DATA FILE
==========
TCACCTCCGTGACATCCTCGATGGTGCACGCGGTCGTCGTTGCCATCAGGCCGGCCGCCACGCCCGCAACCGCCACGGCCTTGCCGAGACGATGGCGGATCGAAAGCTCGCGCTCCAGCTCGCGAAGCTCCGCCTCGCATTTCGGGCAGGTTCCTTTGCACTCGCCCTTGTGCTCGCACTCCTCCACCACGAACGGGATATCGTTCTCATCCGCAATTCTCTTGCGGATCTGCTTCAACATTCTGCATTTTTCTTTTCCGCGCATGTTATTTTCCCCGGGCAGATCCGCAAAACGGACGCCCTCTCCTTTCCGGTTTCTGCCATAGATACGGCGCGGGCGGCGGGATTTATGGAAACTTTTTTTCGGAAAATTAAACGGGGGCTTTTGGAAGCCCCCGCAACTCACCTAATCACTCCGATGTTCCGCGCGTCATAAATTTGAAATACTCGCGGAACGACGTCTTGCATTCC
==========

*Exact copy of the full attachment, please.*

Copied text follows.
TCACCTCCGTGACATCCTCGATGGTGCACGCGGTCGTCGTTGCCATCAGGCCGGCCGCCACGCCCGCAACCGCCACGGCCTTGCCGAGACGATGGCGGATCGAAAGCTCGCGCTCCAGCTCGCGAAGCTCCGCCTCGCATTTCGGGCAGGTTCCTTTGCACTCGCCCTTGTGCTCGCACTCCTCCACCACGAACGGGATATCGTTCTCATCCGCAATTCTCTTGCGGATCTGCTTCAACATTCTGCATTTTTCTTTTCCGCGCATGTTATTTTCCCCGGGCAGATCCGCAAAACGGACGCCCTCTCCTTTCCGGTTTCTGCCATAGATACGGCGCGGGCGGCGGGATTTATGGAAACTTTTTTTCGGAAAATTAAACGGGGGCTTTTGGAAGCCCCCGCAACTCACCTAATCACTCCGATGTTCCGCGCGTCATAAATTTGAAATACTCGCGGAACGACGTCTTGCATTCC